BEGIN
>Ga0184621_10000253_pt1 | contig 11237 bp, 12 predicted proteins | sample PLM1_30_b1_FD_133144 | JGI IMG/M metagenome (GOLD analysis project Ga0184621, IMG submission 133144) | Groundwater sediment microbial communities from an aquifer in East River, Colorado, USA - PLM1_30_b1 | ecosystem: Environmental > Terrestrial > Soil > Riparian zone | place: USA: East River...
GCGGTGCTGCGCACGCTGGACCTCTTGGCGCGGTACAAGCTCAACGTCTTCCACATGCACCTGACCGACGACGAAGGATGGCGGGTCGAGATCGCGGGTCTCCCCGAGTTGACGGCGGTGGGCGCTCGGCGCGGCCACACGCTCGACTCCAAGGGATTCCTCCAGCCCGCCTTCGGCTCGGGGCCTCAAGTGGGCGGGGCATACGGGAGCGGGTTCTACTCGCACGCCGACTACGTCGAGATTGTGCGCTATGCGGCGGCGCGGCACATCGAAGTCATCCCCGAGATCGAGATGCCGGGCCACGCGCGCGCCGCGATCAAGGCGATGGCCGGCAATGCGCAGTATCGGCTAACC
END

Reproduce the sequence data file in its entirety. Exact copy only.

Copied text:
>Ga0184621_10000253_pt1 | contig 11237 bp, 12 predicted proteins | sample PLM1_30_b1_FD_133144 | JGI IMG/M metagenome (GOLD analysis project Ga0184621, IMG submission 133144) | Groundwater sediment microbial communities from an aquifer in East River, Colorado, USA - PLM1_30_b1 | ecosystem: Environmental > Terrestrial > Soil > Riparian zone | place: USA: East River...
GCGGTGCTGCGCACGCTGGACCTCTTGGCGCGGTACAAGCTCAACGTCTTCCACATGCACCTGACCGACGACGAAGGATGGCGGGTCGAGATCGCGGGTCTCCCCGAGTTGACGGCGGTGGGCGCTCGGCGCGGCCACACGCTCGACTCCAAGGGATTCCTCCAGCCCGCCTTCGGCTCGGGGCCTCAAGTGGGCGGGGCATACGGGAGCGGGTTCTACTCGCACGCCGACTACGTCGAGATTGTGCGCTATGCGGCGGCGCGGCACATCGAAGTCATCCCCGAGATCGAGATGCCGGGCCACGCGCGCGCCGCGATCAAGGCGATGGCCGGCAATGCGCAGTATCGGCTAACC